A great little side dish to pop into the oven the next time you’re roasting a chicken or baking a crisp.
2 cups (500 mL) whole shallots, peeled and cut in half
2 Tbsp (30 mL) extra-virgin olive oil
2 Tbsp (30 mL) balsamic vinegar
2 Tbsp (30 mL) fresh rosemary, coarsely chopped
Preheat oven to 350 F (180 C).
Place shallots in small metal pan lined with foil. Pour oil and vinegar over top. Sprinkle with rosemary. Cover with foil and roast for 40 minutes.
Remove foil, toss shallots, and continue roasting for 15 minutes or until golden brown and soft.
Makes about 1 1/2 cups (350 mL). Serves 4.
Each serving contains: 168 calories; 5 g protein; 6.8 g total fat (1 g sat. fat, 0 g trans fat); 0.2 g fibre; 26 g carbohydrates; 16 mg sodium
source: "Winter Vegetables", alive #327, January 2010
This vegan take on classic shepherd’s pie is jam-packed with bold and rich flavours that will ensure no one will miss the meat. While a great source of fibre, lentils also contain the highest amount of folate out of all plant-based foods. Oven ready If you don’t have an ovenproof skillet, you’ll need to transfer cooked lentil filling to a baking dish before topping with mashed sweet potatoes and baking.
Cauliflower has been having a moment lately, and this salad proves exactly why. Tender caramelized cauliflower is crowned in a glorious sweet and savoury crumble that will ensure it a place on your table all month long. Of all tree nuts, pecans have the highest concentration of flavonoids, which offer beneficial anti-inflammatory effects, and they also protect your cells from oxidative damage. Crumble perfection This crumble topping is too good not to use it on other preparations. Sprinkle over a carrot ribbon salad to add some extra pizzazz, use as a glorious garnish on a soup or stew, or consider generously spooning over your next vegetable “steak” to add some delicious textural variation.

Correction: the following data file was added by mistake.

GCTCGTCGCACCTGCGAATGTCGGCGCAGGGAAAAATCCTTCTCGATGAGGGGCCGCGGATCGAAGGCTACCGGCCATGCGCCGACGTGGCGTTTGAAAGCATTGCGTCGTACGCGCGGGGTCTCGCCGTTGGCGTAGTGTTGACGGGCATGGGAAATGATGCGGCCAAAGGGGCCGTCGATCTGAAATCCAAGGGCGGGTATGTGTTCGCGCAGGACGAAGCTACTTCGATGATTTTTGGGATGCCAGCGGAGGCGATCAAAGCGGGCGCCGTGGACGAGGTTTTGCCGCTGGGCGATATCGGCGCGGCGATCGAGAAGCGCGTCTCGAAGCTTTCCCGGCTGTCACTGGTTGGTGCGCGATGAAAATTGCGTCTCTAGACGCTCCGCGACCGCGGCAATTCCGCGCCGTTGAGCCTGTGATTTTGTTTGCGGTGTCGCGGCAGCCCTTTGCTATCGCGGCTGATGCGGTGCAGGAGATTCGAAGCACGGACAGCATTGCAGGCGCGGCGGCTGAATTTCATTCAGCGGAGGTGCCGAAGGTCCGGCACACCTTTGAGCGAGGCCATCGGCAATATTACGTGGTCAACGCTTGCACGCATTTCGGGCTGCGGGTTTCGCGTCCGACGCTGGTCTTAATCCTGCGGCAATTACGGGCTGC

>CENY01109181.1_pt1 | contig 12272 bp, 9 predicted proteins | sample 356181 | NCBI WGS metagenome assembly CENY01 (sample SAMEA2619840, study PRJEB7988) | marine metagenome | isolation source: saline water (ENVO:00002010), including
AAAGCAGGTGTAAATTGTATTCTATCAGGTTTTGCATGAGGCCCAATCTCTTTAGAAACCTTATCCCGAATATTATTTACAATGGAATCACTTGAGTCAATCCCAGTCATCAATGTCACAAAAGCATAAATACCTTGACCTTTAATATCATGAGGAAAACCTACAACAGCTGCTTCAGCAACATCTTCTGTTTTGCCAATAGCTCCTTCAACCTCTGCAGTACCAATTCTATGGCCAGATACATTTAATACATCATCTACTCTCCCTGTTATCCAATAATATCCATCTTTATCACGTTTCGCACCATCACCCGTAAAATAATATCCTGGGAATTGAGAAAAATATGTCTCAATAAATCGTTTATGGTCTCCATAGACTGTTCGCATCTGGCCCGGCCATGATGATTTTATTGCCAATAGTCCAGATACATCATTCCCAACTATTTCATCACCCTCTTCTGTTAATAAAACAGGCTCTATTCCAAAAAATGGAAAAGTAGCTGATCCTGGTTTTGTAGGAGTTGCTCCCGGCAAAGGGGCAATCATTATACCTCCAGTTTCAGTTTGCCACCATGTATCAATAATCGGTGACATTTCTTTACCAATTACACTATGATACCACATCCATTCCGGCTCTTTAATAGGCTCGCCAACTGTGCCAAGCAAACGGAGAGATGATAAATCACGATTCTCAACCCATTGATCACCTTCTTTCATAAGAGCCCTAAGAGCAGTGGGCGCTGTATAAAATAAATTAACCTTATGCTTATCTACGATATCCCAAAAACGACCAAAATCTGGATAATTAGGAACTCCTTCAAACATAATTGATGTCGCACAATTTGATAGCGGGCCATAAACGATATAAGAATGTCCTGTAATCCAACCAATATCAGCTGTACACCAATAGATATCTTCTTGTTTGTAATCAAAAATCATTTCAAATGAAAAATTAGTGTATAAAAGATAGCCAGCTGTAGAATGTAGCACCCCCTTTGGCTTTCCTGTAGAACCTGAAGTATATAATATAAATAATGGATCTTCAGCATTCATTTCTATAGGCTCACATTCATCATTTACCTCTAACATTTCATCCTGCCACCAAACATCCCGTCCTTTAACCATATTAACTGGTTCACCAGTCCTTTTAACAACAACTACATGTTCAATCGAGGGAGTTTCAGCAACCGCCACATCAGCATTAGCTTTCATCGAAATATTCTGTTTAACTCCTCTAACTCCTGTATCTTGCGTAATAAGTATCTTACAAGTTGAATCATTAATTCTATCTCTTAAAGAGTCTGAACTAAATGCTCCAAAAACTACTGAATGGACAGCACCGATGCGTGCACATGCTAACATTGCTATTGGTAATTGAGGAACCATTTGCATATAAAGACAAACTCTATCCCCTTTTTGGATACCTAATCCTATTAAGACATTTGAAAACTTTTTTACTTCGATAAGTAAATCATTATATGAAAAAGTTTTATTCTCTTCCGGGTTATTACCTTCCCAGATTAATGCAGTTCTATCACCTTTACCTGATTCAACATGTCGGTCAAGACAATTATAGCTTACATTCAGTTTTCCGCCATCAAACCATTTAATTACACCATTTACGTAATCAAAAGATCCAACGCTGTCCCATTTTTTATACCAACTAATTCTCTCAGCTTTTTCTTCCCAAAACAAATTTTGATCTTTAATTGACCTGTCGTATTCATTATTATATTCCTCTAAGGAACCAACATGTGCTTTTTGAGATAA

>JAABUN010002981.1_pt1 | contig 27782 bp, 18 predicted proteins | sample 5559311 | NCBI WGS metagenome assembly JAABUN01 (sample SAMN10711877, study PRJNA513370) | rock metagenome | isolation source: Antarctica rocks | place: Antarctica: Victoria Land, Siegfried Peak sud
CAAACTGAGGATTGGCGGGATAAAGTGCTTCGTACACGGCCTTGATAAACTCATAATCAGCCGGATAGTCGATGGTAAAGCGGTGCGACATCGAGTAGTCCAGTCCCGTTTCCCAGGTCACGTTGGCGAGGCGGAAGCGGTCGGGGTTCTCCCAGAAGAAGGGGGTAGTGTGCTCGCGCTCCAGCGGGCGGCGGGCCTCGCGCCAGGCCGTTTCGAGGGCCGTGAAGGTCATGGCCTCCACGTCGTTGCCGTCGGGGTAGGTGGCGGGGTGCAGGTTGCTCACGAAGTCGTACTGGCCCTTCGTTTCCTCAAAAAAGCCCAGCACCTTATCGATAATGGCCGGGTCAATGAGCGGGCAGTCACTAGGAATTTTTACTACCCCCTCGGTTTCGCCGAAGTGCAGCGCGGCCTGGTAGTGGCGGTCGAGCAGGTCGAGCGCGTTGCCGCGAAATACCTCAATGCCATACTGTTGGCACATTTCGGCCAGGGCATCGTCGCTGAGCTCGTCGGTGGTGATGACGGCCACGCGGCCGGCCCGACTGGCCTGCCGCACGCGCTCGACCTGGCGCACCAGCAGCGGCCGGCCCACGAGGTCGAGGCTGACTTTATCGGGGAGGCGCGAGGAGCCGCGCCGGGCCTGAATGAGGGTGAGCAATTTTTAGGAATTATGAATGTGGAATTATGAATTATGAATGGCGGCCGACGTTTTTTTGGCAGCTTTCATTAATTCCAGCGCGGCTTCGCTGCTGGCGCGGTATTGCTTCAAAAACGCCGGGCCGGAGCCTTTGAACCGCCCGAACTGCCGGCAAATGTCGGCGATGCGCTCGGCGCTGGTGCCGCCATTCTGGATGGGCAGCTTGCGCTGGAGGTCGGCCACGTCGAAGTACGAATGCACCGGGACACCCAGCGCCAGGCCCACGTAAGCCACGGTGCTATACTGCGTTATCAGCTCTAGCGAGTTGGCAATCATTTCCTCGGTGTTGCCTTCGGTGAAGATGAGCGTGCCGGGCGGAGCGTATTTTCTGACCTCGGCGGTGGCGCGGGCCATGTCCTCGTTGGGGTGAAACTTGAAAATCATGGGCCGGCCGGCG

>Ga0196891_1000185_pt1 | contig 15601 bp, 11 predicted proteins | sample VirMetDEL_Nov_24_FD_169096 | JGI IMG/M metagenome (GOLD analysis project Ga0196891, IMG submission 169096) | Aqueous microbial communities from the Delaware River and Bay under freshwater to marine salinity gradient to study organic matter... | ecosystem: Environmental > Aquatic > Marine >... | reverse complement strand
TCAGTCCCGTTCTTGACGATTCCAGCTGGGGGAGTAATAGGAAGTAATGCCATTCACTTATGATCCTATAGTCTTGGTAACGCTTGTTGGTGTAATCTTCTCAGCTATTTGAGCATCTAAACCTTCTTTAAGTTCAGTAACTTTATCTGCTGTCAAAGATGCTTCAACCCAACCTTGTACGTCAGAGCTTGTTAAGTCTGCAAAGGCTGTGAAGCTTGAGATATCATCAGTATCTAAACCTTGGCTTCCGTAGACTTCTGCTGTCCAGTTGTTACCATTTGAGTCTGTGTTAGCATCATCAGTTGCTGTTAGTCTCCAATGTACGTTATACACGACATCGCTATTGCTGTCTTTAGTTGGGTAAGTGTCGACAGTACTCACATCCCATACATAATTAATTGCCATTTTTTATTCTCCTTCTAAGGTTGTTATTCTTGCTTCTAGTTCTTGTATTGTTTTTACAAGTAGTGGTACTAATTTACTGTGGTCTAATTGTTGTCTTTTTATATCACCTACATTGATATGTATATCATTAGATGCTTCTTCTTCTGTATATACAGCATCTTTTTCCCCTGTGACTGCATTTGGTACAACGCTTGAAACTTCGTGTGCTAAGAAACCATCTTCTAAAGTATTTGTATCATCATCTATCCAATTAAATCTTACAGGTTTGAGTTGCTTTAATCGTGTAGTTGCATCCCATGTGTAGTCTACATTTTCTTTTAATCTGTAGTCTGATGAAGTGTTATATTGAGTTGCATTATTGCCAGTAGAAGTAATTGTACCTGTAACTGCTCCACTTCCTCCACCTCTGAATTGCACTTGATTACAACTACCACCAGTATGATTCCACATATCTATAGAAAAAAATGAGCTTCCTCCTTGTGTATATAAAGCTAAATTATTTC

This gloriously comforting dish gets its creamy lusciousness from a can of white beans. Feel free to use whatever vegetables you have on hand instead of broccoli. Pass the pasta Instead of regular pasta, consider serving this sauce over zucchini noodles, carrot noodles, or cooked spaghetti squash.
This nut-free take on classic queso dip is everything you want and more. Paired with chips, crackers, or crudités, this creamy, zesty, smoky, and oh-so-satisfying dip is easy enough to whip up for a cozy snack or as an appetizer for company. Go nuts! If you’re okay to eat nuts, try substituting sunflower seeds with 1 cup (250 mL) raw cashews.